The Sugar Fast Day 3: Temptation, Thy Name is Dessert or Frailty, Thy Name Is…

Hmmph. Fill in the blank with the name of your friendly neighborhood blogger here. This morning I was cheerful and optimistic. This evening I’m grumpy and pessimistic, especially after reading one of those potentially pseudoscientific articles about eating and wondering if everything is meaningless.

But I press on.

It’s only the third day of this fast, but I feel as if I’ve already learned so much about how problematic my relationship to sugar—and food—is. I catch myself thinking that a cup of tea, a chapter of a book, an evening spent playing games with friends, would all be made more pleasurable by something sweet.

When I’m feeling a little down, what have I done? Written a sonata? No. I’ve reached for some Ghirardelli. (Raspberry Dark Chocolate, to be specific, but please don’t send me any. I might cry.)

These last few days have been filled with nothing short of temptation. All at once, sugar is everywhere.

Do you know how many things in the grocery store contain sugar? Let me enlighten you. Almost everything. It’s both discouraging and frightening. It is, in fact, a conspiracy. (I don’t know if it actually is, but someone ought at least to look into it the possibility.)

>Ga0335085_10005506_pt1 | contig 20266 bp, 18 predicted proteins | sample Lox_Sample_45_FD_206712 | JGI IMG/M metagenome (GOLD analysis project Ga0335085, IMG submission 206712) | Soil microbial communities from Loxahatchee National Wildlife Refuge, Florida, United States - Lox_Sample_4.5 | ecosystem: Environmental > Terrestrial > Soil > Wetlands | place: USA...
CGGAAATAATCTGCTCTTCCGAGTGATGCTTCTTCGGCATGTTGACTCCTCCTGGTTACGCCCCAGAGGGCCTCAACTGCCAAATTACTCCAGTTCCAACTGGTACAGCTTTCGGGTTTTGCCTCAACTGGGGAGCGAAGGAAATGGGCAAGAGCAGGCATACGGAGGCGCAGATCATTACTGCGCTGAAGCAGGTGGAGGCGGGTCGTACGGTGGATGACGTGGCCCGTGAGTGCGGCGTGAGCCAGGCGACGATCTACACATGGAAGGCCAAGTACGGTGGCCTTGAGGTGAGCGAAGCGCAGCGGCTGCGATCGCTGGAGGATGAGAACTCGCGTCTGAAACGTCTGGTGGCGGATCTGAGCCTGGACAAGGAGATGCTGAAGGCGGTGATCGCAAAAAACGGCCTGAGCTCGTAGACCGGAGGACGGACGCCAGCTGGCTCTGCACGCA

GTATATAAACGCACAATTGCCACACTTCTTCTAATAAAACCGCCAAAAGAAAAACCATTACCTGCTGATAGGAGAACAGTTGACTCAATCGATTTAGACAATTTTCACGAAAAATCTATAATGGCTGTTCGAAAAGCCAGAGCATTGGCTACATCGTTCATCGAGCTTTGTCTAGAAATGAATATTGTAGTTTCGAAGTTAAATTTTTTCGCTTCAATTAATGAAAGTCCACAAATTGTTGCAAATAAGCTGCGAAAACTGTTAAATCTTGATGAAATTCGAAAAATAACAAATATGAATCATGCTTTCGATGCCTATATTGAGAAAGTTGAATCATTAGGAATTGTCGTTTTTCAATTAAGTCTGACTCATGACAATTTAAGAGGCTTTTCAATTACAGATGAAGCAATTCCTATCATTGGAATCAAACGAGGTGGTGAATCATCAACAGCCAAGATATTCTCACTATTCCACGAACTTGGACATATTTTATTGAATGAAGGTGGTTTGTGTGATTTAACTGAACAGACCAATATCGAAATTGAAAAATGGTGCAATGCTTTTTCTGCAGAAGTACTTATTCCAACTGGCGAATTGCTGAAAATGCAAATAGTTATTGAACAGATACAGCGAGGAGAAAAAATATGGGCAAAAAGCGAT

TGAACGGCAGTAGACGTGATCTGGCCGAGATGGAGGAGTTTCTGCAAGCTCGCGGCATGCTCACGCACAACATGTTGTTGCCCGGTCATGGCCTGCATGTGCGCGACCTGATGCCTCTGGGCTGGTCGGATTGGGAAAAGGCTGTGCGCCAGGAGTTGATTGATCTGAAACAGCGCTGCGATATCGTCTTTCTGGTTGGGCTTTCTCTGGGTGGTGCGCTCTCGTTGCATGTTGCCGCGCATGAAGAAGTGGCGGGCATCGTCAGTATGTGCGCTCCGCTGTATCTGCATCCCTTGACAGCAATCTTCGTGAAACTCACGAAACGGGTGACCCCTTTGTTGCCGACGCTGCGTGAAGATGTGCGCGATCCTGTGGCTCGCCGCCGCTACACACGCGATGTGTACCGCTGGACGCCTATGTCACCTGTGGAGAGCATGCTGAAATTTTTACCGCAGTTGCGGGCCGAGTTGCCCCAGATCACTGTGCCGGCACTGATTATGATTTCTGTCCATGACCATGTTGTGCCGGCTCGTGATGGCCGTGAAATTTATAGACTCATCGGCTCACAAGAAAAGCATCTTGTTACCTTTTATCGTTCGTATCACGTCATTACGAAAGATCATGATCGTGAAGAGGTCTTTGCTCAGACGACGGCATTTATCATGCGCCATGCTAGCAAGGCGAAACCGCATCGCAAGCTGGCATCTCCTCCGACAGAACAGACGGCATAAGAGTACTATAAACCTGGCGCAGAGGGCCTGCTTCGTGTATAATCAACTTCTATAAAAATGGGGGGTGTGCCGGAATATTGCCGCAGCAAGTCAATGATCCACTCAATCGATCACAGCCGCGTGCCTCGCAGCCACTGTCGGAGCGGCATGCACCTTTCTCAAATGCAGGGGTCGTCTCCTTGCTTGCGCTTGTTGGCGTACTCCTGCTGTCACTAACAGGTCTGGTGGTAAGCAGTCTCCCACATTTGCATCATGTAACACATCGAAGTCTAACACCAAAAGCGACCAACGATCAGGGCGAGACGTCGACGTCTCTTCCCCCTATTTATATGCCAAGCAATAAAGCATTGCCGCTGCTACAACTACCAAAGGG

It wasn’t just the grocery store. Besides the temptation of all of the sugar that is (mostly) hidden around our apartment, Pinterest is assailing me with emails like “Copycat recipes for your favorite candy bars.” Et tu, Brute, when I have pinned so many healthy recipes?

And so many unhealthy recipes, as anybody who peeks at my Pinterest page could tell you. It isn’t Pinterest’s fault. It’s mine. My own former sugar-loving, sugar-crazy self. I’m Brutus. Pinterest is only trying to be helpful. Its algorithm says something like, “Hmm. I see you’ve lately pinned ten different recipes for variations on Chocolate Cake and one recipe for How-To-Make-Salad-Taste-Like-Something-Else, and since you appear to prefer pins with the tag ‘dessert,’ I’ll send you emails accordingly.”

It’s a sad day when you realize that it’s you who’s getting in the way of you.

But, on a more positive note, and to go back to the grocery store—it really wasn’t too bad. I only wept for a few moments as we put broccoli and cauliflower and green beans and carrots and other delightfully healthy things into our cart.